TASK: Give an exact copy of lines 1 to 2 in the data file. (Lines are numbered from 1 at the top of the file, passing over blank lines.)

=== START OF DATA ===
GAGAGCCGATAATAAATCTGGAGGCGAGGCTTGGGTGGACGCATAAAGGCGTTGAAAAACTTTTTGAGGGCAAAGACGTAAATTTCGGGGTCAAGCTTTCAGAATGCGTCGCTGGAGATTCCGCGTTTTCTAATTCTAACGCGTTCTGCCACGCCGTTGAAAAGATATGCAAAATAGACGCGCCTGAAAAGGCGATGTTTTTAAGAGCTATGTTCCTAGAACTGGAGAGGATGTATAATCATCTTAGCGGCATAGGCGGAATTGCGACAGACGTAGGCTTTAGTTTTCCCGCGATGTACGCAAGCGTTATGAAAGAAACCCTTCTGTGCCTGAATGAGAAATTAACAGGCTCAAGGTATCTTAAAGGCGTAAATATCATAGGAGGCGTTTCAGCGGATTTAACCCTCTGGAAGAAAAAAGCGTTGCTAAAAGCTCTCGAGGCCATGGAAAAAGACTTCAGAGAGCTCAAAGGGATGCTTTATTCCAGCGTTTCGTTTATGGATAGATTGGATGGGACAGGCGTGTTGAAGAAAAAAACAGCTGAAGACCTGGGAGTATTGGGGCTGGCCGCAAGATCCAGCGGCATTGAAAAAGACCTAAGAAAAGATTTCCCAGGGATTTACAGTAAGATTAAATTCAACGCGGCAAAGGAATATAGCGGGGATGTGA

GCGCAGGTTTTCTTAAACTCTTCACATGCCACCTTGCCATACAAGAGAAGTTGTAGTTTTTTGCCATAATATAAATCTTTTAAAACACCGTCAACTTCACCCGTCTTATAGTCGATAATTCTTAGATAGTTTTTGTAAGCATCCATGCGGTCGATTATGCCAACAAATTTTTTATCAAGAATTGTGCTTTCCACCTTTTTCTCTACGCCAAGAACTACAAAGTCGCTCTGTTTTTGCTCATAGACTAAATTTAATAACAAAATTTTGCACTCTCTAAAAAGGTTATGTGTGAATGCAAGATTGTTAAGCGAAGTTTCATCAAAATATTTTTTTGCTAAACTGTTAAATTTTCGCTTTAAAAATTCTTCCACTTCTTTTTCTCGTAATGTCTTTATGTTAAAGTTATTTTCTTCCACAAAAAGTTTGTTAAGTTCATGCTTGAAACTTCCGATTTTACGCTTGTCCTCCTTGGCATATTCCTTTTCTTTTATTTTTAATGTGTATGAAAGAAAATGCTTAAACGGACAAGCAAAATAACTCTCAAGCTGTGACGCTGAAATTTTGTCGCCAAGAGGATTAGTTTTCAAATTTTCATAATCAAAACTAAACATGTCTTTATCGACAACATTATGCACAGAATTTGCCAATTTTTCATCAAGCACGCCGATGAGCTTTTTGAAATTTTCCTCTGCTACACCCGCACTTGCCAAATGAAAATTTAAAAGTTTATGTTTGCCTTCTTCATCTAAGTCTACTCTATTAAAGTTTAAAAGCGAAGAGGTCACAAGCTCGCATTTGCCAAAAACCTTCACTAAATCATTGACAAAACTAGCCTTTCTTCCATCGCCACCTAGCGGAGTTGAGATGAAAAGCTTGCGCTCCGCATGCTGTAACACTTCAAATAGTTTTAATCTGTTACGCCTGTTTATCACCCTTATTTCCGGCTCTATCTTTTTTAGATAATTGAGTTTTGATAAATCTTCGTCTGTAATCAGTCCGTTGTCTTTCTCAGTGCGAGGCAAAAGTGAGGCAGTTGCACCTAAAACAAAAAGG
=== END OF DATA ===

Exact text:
GAGAGCCGATAATAAATCTGGAGGCGAGGCTTGGGTGGACGCATAAAGGCGTTGAAAAACTTTTTGAGGGCAAAGACGTAAATTTCGGGGTCAAGCTTTCAGAATGCGTCGCTGGAGATTCCGCGTTTTCTAATTCTAACGCGTTCTGCCACGCCGTTGAAAAGATATGCAAAATAGACGCGCCTGAAAAGGCGATGTTTTTAAGAGCTATGTTCCTAGAACTGGAGAGGATGTATAATCATCTTAGCGGCATAGGCGGAATTGCGACAGACGTAGGCTTTAGTTTTCCCGCGATGTACGCAAGCGTTATGAAAGAAACCCTTCTGTGCCTGAATGAGAAATTAACAGGCTCAAGGTATCTTAAAGGCGTAAATATCATAGGAGGCGTTTCAGCGGATTTAACCCTCTGGAAGAAAAAAGCGTTGCTAAAAGCTCTCGAGGCCATGGAAAAAGACTTCAGAGAGCTCAAAGGGATGCTTTATTCCAGCGTTTCGTTTATGGATAGATTGGATGGGACAGGCGTGTTGAAGAAAAAAACAGCTGAAGACCTGGGAGTATTGGGGCTGGCCGCAAGATCCAGCGGCATTGAAAAAGACCTAAGAAAAGATTTCCCAGGGATTTACAGTAAGATTAAATTCAACGCGGCAAAGGAATATAGCGGGGATGTGA

GCGCAGGTTTTCTTAAACTCTTCACATGCCACCTTGCCATACAAGAGAAGTTGTAGTTTTTTGCCATAATATAAATCTTTTAAAACACCGTCAACTTCACCCGTCTTATAGTCGATAATTCTTAGATAGTTTTTGTAAGCATCCATGCGGTCGATTATGCCAACAAATTTTTTATCAAGAATTGTGCTTTCCACCTTTTTCTCTACGCCAAGAACTACAAAGTCGCTCTGTTTTTGCTCATAGACTAAATTTAATAACAAAATTTTGCACTCTCTAAAAAGGTTATGTGTGAATGCAAGATTGTTAAGCGAAGTTTCATCAAAATATTTTTTTGCTAAACTGTTAAATTTTCGCTTTAAAAATTCTTCCACTTCTTTTTCTCGTAATGTCTTTATGTTAAAGTTATTTTCTTCCACAAAAAGTTTGTTAAGTTCATGCTTGAAACTTCCGATTTTACGCTTGTCCTCCTTGGCATATTCCTTTTCTTTTATTTTTAATGTGTATGAAAGAAAATGCTTAAACGGACAAGCAAAATAACTCTCAAGCTGTGACGCTGAAATTTTGTCGCCAAGAGGATTAGTTTTCAAATTTTCATAATCAAAACTAAACATGTCTTTATCGACAACATTATGCACAGAATTTGCCAATTTTTCATCAAGCACGCCGATGAGCTTTTTGAAATTTTCCTCTGCTACACCCGCACTTGCCAAATGAAAATTTAAAAGTTTATGTTTGCCTTCTTCATCTAAGTCTACTCTATTAAAGTTTAAAAGCGAAGAGGTCACAAGCTCGCATTTGCCAAAAACCTTCACTAAATCATTGACAAAACTAGCCTTTCTTCCATCGCCACCTAGCGGAGTTGAGATGAAAAGCTTGCGCTCCGCATGCTGTAACACTTCAAATAGTTTTAATCTGTTACGCCTGTTTATCACCCTTATTTCCGGCTCTATCTTTTTTAGATAATTGAGTTTTGATAAATCTTCGTCTGTAATCAGTCCGTTGTCTTTCTCAGTGCGAGGCAAAAGTGAGGCAGTTGCACCTAAAACAAAAAGG